Patients in arm 1 received IV paclitaxel plus IV carboplatin on day 1, and IV paclitaxel on day 8. Patients in arm 3 received IV paclitaxel plus IP carboplatin on day 1, and IP paclitaxel on day 8. The median number of completed cycle in all arms was three.
Since certain molecular subtypes of ovarian cancer are more sensitive to chemotherapy, the investigators will assess tissue samples collected during the study to see if certain biologic characteristic were associated with the improved outcomes of IP delivery. “If we can identify the long-term survivors, we hope this will help us better predict who truly benefits from this approach,” Mackay said.
In terms of adverse events, grade 3 or higher toxicities affected 23% in the IV-only group 1 and 16% in the IP group (P=0.24), although the difference was not significant. IP delivery has been associated with abdominal pain and catheter site problems.
There were no significant differences between the two arms in patient quality of life or function.
ASCO press briefing moderator Don S. Dizon, MD, of Massachusetts General Hospital in Boston, called IP chemotherapy “an effective but underused treatment for women with newly diagnosed ovarian cancer that has been successfully removed surgically,” in a written statement.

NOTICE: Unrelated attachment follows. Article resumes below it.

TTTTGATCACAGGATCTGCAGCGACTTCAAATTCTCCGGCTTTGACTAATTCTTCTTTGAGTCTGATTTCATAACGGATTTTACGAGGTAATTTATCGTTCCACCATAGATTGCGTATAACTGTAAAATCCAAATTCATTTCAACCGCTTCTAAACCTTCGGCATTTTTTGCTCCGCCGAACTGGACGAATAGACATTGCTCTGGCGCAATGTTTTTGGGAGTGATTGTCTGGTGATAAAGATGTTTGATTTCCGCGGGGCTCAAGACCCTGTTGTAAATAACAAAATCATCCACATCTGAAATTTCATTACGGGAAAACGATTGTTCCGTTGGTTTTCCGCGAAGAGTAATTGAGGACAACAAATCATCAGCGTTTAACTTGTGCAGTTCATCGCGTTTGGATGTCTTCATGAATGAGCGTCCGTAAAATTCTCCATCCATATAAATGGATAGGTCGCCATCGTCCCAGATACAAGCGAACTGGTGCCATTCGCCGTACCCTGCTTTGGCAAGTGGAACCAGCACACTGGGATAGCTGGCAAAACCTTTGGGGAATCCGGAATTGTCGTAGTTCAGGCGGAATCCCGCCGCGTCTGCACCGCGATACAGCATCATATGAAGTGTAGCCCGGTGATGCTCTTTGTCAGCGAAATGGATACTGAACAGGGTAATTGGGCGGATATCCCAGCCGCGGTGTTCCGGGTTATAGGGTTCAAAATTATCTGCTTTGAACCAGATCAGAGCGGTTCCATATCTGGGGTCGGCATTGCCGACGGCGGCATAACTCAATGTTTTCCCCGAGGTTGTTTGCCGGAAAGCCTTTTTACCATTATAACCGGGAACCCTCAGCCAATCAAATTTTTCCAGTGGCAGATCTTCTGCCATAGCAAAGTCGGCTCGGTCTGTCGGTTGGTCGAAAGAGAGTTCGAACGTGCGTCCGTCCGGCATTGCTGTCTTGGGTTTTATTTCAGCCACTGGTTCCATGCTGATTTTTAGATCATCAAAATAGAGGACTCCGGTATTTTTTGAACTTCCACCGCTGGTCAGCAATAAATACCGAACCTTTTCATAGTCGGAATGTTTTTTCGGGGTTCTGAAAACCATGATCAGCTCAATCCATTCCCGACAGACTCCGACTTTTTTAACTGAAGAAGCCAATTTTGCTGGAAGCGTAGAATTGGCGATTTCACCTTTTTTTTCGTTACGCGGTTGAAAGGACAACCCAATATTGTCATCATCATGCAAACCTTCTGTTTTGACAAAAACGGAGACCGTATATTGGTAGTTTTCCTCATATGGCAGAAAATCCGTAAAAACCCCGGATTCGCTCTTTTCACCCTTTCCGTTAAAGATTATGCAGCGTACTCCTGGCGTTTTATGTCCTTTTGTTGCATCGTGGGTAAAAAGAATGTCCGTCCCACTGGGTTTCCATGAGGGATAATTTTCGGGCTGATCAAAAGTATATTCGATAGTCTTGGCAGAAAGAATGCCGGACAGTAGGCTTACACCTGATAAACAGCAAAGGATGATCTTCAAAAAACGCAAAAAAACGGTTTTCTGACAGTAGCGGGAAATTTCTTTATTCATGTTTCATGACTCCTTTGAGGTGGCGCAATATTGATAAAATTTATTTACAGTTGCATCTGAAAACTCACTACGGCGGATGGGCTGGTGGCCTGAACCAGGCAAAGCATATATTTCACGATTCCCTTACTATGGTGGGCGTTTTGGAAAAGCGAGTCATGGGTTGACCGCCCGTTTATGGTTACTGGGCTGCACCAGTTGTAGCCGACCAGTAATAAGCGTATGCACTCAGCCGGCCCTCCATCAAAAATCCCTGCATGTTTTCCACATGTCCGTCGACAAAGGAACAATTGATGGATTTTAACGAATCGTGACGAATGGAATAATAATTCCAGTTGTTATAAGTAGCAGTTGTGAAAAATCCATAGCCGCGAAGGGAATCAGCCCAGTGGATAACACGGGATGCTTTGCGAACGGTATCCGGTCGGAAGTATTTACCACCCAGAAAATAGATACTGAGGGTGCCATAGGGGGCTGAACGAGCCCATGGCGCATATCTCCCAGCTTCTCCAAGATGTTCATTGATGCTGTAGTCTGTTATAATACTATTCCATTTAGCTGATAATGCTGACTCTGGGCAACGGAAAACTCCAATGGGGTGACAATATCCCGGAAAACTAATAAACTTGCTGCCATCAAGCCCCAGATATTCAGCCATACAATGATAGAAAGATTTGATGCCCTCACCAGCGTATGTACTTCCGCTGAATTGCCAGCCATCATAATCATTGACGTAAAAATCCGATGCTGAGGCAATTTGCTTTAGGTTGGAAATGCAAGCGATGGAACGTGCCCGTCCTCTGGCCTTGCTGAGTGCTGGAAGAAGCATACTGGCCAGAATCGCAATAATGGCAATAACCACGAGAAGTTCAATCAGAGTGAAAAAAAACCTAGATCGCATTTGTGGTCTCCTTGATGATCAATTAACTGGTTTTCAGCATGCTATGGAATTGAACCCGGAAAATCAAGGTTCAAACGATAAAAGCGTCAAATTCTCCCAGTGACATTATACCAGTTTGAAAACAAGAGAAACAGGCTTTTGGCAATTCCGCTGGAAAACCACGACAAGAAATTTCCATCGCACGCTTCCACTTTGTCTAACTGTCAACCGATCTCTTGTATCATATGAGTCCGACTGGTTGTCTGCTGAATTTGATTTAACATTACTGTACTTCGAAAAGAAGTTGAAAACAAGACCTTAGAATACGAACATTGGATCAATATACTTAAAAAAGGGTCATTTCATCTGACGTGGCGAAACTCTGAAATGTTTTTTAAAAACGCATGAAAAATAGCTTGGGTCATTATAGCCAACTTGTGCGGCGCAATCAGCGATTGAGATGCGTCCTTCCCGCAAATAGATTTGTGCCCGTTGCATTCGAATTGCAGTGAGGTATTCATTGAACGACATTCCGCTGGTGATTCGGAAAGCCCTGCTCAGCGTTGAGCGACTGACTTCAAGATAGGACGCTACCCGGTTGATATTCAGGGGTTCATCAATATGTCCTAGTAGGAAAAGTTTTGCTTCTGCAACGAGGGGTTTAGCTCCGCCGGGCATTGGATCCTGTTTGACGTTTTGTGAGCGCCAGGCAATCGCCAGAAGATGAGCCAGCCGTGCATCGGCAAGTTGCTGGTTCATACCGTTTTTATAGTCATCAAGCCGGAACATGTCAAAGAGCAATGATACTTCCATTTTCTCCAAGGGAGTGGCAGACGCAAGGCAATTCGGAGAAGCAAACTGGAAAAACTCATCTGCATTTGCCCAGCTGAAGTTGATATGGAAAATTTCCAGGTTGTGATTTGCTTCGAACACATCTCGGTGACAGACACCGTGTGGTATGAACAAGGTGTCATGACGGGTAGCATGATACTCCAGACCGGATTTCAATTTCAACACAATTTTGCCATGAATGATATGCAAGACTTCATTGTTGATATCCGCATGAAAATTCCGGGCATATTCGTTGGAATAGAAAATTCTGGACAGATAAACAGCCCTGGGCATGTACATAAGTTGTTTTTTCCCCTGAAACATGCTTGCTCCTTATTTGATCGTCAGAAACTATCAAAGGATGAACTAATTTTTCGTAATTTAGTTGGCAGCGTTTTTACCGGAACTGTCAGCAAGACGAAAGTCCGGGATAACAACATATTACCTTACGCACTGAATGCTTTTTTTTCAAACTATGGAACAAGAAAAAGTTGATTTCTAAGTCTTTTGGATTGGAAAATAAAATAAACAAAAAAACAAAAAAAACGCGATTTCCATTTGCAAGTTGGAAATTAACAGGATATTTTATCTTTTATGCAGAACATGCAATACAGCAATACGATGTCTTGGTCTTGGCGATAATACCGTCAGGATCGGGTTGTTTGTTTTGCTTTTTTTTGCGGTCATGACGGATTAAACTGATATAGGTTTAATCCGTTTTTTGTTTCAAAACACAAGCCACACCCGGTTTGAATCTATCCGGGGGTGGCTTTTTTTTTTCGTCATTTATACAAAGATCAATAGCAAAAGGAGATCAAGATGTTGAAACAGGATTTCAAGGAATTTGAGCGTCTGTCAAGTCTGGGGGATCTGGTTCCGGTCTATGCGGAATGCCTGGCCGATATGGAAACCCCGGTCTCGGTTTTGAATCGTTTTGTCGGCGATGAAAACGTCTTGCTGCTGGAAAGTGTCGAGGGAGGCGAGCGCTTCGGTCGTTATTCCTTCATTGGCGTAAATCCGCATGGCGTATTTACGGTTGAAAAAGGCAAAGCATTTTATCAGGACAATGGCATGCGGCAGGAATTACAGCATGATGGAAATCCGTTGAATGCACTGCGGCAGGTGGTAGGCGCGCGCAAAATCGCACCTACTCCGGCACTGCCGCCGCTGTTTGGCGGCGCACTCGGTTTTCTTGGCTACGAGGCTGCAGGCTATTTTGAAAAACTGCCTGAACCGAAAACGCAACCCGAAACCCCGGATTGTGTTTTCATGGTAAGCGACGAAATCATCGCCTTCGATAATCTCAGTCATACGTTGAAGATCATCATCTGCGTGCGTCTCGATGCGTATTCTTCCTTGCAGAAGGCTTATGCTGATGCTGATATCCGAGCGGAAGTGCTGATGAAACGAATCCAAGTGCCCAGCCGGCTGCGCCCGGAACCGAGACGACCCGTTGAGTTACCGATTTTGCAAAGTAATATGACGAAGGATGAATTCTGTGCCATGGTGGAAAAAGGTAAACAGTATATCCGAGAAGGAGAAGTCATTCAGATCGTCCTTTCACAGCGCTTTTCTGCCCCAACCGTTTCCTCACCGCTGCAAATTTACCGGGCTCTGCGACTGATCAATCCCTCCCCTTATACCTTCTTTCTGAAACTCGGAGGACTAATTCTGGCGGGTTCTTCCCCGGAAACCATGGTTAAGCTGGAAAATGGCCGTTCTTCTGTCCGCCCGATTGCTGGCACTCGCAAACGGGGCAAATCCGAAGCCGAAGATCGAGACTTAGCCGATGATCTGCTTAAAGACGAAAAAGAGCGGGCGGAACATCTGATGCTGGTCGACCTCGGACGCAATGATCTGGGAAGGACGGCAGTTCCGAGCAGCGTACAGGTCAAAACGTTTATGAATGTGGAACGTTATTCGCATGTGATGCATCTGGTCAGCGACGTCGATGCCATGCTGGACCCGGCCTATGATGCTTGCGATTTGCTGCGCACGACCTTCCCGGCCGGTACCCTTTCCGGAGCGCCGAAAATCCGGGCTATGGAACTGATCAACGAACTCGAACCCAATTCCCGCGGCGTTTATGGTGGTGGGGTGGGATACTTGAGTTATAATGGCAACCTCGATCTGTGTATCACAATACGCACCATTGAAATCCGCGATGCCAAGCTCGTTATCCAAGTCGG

Commenting on the study for MedPage Today, Maurie Markman, MD, of Cancer Treatment Centers of America, Eastern Regional Medical Center, in Philadelphia, called it “a very well-designed and well-conducted prospective study, with a very reasonable defined endpoint of 9-month disease progression rate. And while it’s only a phase II study, it’s important in that it’s the first randomized trial in the post-neoadjuvant setting.”
Markman, who was not involved in the study, added that according to these results, “IP carboplatin may well be a very rational and appropriate way of giving treatment to patients who have responded to neoadjuvant platinum-based chemotherapy and are going to continue therapy. It could be considered by individual doctors now or considered for study in further clinical trials.”
He noted that while IP delivery has been around for some 30 years, it’s more difficult, painful, and time-consuming than IV delivery, and “that extra time is not remunerated.”
Markman lauded the investigators’ rational decision to drop arm 2 on the grounds of the higher toxicity of IP cisplatin, and to patients in arm 2, and their data, into the remaining two arms. “The dosing schedule was also very appropriate, and anyone who doesn’t think so should maybe go back to school,” Markman said.
A phase II Japanese study presented at ASCO reported a near-80% clinical response rate to IP chemotherapy in patients with residual ovarian cancer after cytoreductive surgery. An ongoing phase III randomized study from Japan is expected to show superior results with IP carboplatin plus dose-dense paclitaxel than IV carboplatin in epithelial ovarian cancer.
To read the full article on MedPage Today, click here.